• Composition of olive oil

Olive oil is a mixture of glycerides, which are esters of glycerol with fatty acids. In addition, olive oil contains small amounts of free fatty acids, glycerol, phosphatides, flavour compounds, sterols and other minor components.

The major fatty acid of olive oil is the monounsaturated oleic acid (C18:1). The mean fatty acid composition of olive oil is as follows:

Palmitic acid (C16:0) 7.5-20%

Palmitoleic acid (C16:1) 0.3-3.5%

Stearic acid (C18:0) 0.5-5.0%

Oleic acid (C18:1) 55.0-83.0%

Linoleic acid (C18:2) 3.5-21.0%

Others 1.5-3.2%

The fatty acid composition of olive oil is influenced by different factors, such as the variety of the olive tree, agricultural and climate factors.

The nonglyceride fraction of olive oil comprises several groups of compounds: nonglyceride fatty acid esters; hydrocarbons; sterols; triterpene alcohols; tocopherols; phenols; phospholipids; chlorophylls; and flavour compounds (see below).

Although the largest proportion of fatty acids is esterified with glycerol, small quantities of fatty acids form esters with a variety of other alcoholic compounds, including methanol, ethanol and triterpene alcohols. The main triterpene of olive oil is squalene, a biochemical precursor of sterols. Olive oil is richer in squalene than most vegetable oils. Furthermore, there are different polycyclic aromatic hydrocarbons present in olive oil, as well as small quantities of b -carotene. The main sterol present in olive oil is b -sitosterol which accounts for about 95% of the total sterols. Campesterol represents 3%, the remaining 2% are a mixture of other sterolic constituents.

Most of the tocopherol in olive oil is a -tocopherol which has the highest vitamin E activity. Its content is on average 15-25 mg/100g. In general, native olive oils have a higher vitamin E content than refined olive oils.

The olive mesocarp contains phenolic compounds which are mainly water soluble. Some quantities of phenolics, however, are carried into the olive oil. The main polyphenols of olive oil are tyrosol and hydroxytyrosol, derived from the hydrolysis of oleuropein, the bitter component of the olives. Benzoic acid and cinnamic acid, probably originating from the degradation of flavonoids, are also present in olive oil. The phenolics of olive oil decrease its oxidation rate, because they are potent antioxidants. Virgin olive oil has a characteristically pleasant flavour. The main groups of flavour substances are aliphatic and aromatic hydrocarbons, aliphatic and terpenic alcohols, aldehydes, ketones, ethers, esters, furan and thiophene derivatives. The flavour complex changes as the oil deteriorates with storage time.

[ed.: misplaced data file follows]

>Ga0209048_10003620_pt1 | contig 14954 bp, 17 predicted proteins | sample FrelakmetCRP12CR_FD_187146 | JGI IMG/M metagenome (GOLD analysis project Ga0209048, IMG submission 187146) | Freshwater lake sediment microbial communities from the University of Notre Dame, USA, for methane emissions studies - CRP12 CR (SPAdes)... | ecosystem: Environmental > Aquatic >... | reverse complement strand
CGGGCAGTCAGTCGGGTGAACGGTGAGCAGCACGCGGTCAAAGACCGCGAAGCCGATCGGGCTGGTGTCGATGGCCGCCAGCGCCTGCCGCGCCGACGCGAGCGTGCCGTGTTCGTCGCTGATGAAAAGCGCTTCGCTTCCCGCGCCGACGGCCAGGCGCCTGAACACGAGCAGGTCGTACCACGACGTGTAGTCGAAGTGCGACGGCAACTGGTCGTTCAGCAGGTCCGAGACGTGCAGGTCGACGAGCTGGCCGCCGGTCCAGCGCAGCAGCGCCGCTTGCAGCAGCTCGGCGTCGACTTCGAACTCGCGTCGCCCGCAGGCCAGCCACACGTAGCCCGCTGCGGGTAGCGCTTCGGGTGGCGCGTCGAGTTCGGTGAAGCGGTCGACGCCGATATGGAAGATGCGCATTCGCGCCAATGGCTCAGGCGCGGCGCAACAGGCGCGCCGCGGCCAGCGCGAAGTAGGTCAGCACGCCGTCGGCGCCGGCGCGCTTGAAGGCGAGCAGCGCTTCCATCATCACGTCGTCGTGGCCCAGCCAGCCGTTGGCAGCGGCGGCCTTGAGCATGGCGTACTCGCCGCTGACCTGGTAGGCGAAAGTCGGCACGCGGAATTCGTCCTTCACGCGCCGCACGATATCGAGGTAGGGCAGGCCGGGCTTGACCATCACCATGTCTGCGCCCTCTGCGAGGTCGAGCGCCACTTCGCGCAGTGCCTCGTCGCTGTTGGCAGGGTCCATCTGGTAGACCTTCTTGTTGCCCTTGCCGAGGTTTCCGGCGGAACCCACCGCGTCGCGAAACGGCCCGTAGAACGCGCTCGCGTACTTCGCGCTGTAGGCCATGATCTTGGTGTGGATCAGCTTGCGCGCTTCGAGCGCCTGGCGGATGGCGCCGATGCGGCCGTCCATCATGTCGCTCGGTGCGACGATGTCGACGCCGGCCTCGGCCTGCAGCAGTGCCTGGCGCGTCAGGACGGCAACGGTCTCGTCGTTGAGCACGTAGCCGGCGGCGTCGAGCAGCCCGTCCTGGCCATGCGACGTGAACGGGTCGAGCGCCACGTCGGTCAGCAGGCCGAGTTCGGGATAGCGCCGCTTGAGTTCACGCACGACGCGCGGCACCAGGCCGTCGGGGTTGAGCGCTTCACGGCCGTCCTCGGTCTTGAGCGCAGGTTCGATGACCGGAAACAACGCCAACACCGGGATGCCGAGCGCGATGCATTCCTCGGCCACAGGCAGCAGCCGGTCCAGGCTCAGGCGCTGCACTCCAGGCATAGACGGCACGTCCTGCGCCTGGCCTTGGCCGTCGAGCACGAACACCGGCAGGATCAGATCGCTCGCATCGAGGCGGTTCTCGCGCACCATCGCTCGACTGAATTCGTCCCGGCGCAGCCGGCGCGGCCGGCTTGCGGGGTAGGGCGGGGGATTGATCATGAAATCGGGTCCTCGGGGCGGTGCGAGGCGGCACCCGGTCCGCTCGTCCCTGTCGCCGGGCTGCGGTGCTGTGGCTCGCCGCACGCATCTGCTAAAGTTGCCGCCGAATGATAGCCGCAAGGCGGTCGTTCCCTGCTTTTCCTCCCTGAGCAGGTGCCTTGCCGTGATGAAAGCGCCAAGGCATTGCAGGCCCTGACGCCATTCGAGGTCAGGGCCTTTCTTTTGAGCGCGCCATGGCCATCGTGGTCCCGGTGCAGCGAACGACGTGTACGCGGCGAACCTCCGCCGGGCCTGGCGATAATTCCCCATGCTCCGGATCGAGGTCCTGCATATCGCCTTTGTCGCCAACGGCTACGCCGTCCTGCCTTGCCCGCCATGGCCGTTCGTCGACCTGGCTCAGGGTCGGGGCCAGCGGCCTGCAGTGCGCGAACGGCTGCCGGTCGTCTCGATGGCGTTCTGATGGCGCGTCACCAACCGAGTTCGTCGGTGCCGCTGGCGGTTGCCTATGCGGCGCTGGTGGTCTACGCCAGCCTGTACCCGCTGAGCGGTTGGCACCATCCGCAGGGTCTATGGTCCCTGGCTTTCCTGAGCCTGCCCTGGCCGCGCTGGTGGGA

Analytical quality controls for olive oil


Lipolytic processes in the olive start to break down the triglycerides in the maturation stage. This becomes more prevalent at harvesting. These lipolytic processes are intensified by hydrolysis and autoxidation, leading to the formation of free fatty acids which decrease the sensorial quality of the oil. The lower the content of free fatty acids the higher the quality of the oil.

The content of free fatty acids is mainly influenced by the time of harvesting, the duration between harvesting and processing, and storage conditions of the olives.


Lipid peroxidation leading to oxidative rancidity is the main change causing deterioration of olive oil during storage. It is due to oxidation of unsaturated fatty acids initiated by free radicals and the subsequent formation of compounds possessing unpleasant taste and odour.

The formation of peroxides depends on several factors. All influences which promote the formation of free radicals such as light, high temperature and contact with metals increase lipid peroxidation. Thus, conditions and duration of storage of both the olives and the oil are of great importance.

Purity parameters

The sterol, erythrodiol, uvaol and alkanol contents are very important for the investigation of the quality and purity of olive oil. These minor components cannot be converted or broken down but can be separated from it by suitable techniques.

The composition of sterols

It is unique for each vegetable oil. For olive oil, b -sitosterol is the main sterol, and also campesterol is present in measurable amounts. If other sterols can be detected, it is an indicator for an adulteration with other oils or fat, for example, substitution of sunflower oil for part of the olive oil is reflected by the presence of stigmasterol, which is absent from olive oil.

The total sterol content

It is much higher in native olive oils than in refined oils. Thus, the amount of sterols can indicate if a native olive oil has been adulterated with a refined olive oil. A minimum content for native olive oils is prescribed according to the EC-regulation.

The content of erythrodiol and uvaol is much higher in olive-pomace oils than in olive oils, so their presence shows if part of the olive oil has been substituted with olive-pomace oil.